Old age. It sneaks up on us all the way that Hemingway says bankruptcy does, gradually and then suddenly. Old age though is now sneaking up on an ever-increasing population, in the US alone it is estimated that the number of people over 65 will rise from 47 million in 2015 to 88 million in 2050.
Meanwhile, on a global scale the over 65 population is expected to rise from 352 million in 2010 to 1.5 billion in 2050, for the first time in human history the over 65 population will exceed the under 5 population. This massive demographical shift is largely due to increases in medical capabilities and increased life expectancy partnered with falling fertility rates.
The Cost of Longevity
An increase in life expectancy is largely thought of as a great thing, the issue comes, as it does with many great things, with how do we afford it? Maybe Hemingway was onto something with the bankruptcy as well.
The economy is not keeping up with this increase in longevity. Estimates state that in the US alone 10 million people over the age of 65 are still in the workforce, a number that has doubled since 1985 and most households are not saving a sufficient amount for retirement. If nothing changes, these numbers are only going to grow.
Increases in the likelihood and severity of chronic conditions in older populations such as heart disease, Alzheimer’s and diabetes coupled with an inability to work creates a large burden on both national and global economies. The health sector in particular will take the hit of an ageing population with an increase in costs and staffing levels to keep up with this change in demographics. As well as health care, an increase in pensions will create another financial challenge for economies to deal with.
Changing with the Times
There are however innovative solutions to keep up with this changing demographic, in the words of another great wordsmith, the times they are a changing. The trick is to change with them.
Finland, a country with one of the oldest populations in Europe, has launched an initiative to provide access to fitness and cultural centres such as public pools, gyms, libraries and museums at discounted prices to older groups, with the aim of creating a healthier population. In one town gym access is free to over 65s in the hopes of creating decreases in health expenditure over the long term.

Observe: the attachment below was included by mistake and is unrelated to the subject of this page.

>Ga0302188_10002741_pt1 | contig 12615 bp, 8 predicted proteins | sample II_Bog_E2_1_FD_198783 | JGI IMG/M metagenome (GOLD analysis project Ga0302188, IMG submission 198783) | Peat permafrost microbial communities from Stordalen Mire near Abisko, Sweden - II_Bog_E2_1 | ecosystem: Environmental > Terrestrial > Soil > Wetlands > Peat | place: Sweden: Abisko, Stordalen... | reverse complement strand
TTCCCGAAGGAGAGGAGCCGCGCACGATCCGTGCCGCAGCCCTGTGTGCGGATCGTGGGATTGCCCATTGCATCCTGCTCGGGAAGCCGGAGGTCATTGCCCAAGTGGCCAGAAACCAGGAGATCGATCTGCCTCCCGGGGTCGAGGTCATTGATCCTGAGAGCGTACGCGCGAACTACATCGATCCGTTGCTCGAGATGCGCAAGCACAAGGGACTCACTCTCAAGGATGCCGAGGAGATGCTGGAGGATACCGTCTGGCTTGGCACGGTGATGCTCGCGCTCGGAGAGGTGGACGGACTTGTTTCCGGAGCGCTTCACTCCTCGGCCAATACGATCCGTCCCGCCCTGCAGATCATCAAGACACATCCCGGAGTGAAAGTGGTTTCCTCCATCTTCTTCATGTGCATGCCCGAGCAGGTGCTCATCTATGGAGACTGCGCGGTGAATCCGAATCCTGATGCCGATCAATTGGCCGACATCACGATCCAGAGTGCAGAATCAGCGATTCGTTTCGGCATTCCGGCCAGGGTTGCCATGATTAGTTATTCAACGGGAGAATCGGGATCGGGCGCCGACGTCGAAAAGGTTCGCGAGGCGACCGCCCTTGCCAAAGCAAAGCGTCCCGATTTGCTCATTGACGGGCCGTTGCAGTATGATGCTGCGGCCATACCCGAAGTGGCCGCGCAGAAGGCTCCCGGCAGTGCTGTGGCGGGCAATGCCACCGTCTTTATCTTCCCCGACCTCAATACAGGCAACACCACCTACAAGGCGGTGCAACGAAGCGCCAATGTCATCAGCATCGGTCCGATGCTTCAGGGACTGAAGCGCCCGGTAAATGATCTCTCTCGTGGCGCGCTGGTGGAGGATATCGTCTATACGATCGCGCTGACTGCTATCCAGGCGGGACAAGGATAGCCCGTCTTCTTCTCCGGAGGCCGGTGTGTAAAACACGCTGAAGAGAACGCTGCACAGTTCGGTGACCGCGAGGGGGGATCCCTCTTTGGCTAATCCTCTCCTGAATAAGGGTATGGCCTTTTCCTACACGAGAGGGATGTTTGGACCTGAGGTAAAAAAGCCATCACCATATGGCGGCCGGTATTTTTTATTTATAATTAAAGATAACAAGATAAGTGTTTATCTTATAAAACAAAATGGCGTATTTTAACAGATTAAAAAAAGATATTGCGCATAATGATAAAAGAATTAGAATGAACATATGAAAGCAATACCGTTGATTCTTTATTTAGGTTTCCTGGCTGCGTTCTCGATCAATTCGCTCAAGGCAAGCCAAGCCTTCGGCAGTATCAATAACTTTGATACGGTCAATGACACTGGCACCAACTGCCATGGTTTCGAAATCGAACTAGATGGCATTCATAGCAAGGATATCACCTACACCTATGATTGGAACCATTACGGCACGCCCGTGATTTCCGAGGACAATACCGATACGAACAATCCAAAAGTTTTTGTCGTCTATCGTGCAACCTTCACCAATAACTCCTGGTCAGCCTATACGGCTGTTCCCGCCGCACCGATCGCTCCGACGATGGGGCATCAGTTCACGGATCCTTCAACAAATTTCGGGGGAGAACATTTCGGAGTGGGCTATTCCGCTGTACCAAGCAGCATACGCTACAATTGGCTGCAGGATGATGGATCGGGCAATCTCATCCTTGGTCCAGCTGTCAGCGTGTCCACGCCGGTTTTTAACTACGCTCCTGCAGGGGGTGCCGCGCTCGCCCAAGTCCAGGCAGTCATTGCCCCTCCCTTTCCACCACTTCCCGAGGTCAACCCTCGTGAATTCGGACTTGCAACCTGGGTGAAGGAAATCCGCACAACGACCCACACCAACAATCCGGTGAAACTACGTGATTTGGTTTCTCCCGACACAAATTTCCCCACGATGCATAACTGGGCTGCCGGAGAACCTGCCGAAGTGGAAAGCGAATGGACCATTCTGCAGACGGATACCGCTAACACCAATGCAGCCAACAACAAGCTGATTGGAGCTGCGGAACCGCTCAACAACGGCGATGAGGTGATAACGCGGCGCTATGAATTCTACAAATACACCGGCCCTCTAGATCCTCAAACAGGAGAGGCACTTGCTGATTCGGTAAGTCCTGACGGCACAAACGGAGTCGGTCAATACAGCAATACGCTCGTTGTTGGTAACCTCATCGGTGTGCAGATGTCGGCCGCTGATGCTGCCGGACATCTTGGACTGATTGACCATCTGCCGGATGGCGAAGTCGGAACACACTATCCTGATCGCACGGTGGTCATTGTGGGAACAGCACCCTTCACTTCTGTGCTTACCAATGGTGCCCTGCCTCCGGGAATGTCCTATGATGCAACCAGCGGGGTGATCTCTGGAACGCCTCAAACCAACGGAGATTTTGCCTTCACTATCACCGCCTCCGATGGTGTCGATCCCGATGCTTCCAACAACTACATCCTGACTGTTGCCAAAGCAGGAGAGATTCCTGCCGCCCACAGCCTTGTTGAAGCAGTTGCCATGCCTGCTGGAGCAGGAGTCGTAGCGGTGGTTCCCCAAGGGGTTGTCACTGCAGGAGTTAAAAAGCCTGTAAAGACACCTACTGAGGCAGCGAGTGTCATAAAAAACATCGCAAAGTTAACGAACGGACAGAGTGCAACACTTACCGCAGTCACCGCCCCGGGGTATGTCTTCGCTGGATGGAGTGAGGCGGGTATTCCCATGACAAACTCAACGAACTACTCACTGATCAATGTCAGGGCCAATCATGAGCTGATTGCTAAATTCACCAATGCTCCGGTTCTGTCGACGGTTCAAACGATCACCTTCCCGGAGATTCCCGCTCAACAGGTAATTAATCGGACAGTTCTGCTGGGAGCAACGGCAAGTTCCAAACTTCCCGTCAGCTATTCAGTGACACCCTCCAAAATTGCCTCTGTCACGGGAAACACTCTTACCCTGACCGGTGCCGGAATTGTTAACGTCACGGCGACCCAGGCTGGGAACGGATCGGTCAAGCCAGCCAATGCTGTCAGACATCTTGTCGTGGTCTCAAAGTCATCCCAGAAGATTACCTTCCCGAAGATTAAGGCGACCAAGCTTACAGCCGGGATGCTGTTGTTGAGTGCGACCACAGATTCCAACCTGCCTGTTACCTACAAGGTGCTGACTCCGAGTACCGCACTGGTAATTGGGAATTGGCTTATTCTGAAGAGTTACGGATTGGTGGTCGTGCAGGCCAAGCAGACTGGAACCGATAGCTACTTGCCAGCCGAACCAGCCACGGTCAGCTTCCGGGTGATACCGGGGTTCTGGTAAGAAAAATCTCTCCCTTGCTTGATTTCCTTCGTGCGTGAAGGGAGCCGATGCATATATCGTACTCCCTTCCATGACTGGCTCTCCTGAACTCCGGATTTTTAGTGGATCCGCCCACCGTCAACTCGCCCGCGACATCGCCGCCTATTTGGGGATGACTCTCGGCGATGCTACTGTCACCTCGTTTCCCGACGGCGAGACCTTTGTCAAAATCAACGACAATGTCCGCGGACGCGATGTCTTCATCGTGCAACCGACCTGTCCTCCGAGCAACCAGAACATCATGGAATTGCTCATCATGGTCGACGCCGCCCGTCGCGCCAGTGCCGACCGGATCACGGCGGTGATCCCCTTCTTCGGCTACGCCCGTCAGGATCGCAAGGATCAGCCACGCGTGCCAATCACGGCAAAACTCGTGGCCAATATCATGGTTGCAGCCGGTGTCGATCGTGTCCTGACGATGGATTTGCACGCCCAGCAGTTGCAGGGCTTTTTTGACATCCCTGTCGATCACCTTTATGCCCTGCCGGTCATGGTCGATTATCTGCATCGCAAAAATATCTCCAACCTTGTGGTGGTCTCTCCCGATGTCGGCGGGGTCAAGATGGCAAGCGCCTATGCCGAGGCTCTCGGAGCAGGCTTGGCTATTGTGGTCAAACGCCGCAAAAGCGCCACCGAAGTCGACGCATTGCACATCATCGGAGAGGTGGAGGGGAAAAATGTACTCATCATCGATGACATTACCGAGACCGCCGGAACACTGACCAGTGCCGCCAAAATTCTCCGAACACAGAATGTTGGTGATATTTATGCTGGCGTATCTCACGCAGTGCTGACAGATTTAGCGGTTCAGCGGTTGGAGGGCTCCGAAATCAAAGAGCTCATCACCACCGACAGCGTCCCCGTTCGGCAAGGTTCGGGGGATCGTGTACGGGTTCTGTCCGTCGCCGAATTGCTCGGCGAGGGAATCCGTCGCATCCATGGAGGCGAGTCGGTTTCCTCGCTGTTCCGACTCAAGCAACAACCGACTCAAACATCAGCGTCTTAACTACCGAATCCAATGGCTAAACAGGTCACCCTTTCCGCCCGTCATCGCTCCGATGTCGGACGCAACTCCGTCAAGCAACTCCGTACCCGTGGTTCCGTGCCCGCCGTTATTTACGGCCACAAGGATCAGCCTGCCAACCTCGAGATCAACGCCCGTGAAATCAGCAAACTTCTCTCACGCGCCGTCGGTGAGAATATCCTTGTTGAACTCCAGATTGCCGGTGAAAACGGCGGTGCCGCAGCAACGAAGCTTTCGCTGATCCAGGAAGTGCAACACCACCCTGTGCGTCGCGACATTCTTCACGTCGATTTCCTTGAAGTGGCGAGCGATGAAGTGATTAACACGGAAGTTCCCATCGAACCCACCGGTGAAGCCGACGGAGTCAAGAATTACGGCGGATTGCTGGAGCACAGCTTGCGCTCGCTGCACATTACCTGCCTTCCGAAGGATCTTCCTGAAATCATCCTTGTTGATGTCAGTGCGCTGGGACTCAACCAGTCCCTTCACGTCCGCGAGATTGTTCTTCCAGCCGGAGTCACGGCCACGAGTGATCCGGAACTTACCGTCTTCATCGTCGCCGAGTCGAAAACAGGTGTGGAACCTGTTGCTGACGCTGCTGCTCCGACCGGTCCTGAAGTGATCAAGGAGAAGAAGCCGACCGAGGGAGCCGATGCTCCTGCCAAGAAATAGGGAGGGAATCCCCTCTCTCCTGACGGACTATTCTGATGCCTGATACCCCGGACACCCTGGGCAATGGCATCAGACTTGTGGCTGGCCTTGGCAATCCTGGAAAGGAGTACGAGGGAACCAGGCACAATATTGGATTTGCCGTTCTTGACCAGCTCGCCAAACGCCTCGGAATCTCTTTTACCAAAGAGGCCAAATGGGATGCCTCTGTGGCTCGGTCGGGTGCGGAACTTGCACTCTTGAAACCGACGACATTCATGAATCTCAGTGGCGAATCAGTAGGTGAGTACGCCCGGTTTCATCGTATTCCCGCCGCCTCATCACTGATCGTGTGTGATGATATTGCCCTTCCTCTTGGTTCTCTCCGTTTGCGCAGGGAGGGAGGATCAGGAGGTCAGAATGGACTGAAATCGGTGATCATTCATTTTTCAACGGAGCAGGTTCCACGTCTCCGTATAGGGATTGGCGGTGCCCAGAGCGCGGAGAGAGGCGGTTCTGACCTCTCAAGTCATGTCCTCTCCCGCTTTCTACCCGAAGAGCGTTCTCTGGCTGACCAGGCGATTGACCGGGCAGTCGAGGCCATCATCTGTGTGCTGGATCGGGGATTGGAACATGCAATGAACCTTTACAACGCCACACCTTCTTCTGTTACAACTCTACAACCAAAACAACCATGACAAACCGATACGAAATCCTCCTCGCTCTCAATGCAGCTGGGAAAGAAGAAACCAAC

Finland also encourages older populations to volunteer in the community, providing an avenue for connection and stimulation across generational divides and providing a way for older people to still positively contribute to the community.
The World Health Organisation has also advised that investing more time and resources into improving childhood health could limit the healthcare burden of an increased older population. Many health issues in old age stem from childhood circumstances such as poor nutrition or exercise levels. As such older generations would be healthier, could work longer and have increased quality of life if a healthy lifestyle is promoted from childhood.
Old age is coming for us all and with advancements in technology and changes in cultural norms the ageing population is and will continue to increase. Despite the challenges this may bring there are ways these challenges can be combated. To paraphrase Lucas Graham, soon we’ll be sixty years old, so we better be prepared.